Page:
Background: The aim of this study was to characterize the efficacy of nano-hydroxyapatite-coated silk fibroin constructs as a scaffold for bone tissue engineering and to determine the osteogenic effect of human dental pulp and periodontal ligament derived cells at an early stage of healing in rabbits. 3D silk fibroin constructs were developed and coated using nano-hydroxyapatite crystals. Dental pulp and periodontal ligament cells from extracted human third molars were cultured and seeded onto the silk scaffolds prior to in vivo implantation into 8 male New Zealand White rabbits. Four circular windows 8 mm in diameter were created in the calvarium of each animal. The defects were randomly allocated to the groups; (1) silk scaffold with dental pulp cells (DPSS), (2) silk scaffold with PDL cells (PDLSS), (3) normal saline-soaked silk scaffold (SS), and (4) empty control. The animals were sacrificed 2 (n = 4) or 4 weeks (n = 4) postoperatively. The characteristics of the silk scaffolds before and after cell seeding were analyzed using SEM. Samples were collected for histologic and histomorphometic analysis. ANOVA was used for statistical analysis. Result: Histologic view of the experimental sites showed well-maintained structure of the silk scaffolds mostly unresorbed at 4 weeks. The SEM observations after cell-seeding revealed attachment of the cells onto silk fibroin with production of extracellular matrix. New bone formation was observed in the 4 week groups occurring from the periphery of the defects and the silk fibers were closely integrated with the new bone. There was no significant difference in the amount of bone formation between the SS group and the DPSS and PDLSS groups. Conclusion: Within the limitations of this study, silk scaffold is a biocompatible material with potential expediency as an osteoconductive scaffold in bone tissue engineering. However, there was no evidence to suggest that the addition of hDPCs and hPDLCs to the current rabbit calvarial defect model can produce an early effect in augmenting osteogenesis.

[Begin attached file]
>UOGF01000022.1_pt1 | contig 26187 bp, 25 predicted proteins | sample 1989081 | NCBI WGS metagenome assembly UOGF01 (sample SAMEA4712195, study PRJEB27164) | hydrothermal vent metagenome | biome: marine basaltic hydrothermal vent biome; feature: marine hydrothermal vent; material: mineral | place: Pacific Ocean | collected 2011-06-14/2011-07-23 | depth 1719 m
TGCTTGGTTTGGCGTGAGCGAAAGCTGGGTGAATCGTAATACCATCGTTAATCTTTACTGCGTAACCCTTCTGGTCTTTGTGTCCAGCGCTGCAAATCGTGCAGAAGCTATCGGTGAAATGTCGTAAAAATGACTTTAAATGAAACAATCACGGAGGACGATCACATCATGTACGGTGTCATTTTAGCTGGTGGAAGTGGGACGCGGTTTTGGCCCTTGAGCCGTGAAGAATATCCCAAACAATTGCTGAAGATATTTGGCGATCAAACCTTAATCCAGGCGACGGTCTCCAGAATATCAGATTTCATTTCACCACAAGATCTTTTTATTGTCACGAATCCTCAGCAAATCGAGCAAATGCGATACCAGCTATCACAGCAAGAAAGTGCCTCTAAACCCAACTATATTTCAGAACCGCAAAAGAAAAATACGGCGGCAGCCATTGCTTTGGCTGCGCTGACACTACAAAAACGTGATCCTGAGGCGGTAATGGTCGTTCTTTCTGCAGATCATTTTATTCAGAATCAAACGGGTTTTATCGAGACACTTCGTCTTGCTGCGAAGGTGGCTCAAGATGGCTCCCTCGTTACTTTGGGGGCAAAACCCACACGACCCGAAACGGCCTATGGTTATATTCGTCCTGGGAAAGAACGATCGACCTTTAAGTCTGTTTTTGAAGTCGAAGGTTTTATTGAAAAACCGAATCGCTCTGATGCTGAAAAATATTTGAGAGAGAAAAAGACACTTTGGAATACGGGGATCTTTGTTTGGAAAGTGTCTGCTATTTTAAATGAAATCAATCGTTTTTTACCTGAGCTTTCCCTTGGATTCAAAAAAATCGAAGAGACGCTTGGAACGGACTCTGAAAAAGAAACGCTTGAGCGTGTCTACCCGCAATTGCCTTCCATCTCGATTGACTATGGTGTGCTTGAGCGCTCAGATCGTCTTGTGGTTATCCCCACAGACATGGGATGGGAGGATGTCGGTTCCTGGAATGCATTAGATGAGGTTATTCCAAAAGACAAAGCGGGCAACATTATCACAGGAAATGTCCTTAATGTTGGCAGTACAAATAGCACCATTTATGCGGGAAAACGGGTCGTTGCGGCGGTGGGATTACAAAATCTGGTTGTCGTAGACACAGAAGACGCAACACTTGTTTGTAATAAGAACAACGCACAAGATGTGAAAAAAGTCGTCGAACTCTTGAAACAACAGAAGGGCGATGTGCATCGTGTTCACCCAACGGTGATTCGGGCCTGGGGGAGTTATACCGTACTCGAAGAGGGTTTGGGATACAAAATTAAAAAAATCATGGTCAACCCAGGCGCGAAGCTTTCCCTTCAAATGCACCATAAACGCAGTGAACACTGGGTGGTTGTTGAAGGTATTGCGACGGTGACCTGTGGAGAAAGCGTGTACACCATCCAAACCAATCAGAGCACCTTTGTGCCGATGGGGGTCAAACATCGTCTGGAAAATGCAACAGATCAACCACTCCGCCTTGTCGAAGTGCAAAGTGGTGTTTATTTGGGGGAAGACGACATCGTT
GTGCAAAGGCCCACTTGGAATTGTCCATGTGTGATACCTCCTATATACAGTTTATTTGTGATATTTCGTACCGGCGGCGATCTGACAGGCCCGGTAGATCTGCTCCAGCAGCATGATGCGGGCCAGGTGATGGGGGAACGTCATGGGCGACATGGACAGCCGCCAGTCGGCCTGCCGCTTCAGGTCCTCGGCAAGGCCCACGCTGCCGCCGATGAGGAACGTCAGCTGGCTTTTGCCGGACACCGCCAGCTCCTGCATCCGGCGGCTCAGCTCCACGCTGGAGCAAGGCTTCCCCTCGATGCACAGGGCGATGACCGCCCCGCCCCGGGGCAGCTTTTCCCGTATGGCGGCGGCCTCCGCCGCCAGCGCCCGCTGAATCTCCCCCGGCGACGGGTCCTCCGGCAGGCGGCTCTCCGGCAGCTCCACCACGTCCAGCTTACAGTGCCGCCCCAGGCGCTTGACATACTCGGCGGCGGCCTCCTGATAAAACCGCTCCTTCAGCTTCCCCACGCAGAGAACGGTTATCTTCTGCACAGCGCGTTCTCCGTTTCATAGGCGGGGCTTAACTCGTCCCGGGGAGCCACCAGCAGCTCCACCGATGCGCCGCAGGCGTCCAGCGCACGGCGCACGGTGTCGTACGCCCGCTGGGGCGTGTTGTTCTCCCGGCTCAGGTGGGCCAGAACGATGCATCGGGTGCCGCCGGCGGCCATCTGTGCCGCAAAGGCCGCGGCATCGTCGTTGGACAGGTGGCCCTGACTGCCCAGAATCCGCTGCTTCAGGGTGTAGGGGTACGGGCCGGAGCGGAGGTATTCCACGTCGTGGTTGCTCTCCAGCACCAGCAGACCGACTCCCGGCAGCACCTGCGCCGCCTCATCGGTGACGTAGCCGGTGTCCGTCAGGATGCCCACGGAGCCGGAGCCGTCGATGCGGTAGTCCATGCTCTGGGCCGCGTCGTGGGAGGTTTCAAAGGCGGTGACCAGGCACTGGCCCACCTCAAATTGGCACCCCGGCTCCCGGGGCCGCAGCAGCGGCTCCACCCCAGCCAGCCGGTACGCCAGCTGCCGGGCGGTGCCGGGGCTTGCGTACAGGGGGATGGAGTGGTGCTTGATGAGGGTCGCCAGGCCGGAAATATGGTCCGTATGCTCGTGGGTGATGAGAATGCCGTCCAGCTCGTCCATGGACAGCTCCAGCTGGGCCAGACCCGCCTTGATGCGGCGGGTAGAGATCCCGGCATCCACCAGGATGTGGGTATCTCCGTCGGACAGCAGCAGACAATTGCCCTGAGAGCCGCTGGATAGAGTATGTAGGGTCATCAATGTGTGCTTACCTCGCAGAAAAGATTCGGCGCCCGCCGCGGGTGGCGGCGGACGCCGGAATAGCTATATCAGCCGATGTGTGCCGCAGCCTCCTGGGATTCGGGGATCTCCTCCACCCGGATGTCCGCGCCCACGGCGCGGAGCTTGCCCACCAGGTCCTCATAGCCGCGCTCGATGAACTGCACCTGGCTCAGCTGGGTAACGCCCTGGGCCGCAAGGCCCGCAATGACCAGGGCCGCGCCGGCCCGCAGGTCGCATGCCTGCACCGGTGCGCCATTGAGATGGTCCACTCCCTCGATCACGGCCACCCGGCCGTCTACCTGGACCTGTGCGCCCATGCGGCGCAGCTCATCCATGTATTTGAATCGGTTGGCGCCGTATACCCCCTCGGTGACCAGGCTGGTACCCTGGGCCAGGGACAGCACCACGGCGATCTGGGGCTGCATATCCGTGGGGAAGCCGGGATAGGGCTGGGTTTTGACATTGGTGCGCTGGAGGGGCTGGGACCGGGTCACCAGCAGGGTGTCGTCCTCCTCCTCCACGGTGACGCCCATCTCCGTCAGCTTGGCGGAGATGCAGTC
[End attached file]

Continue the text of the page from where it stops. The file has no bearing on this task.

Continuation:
All Science Journal Classification (ASJC) codes
- Ceramics and Composites
- Medicine (miscellaneous)
- Biomedical Engineering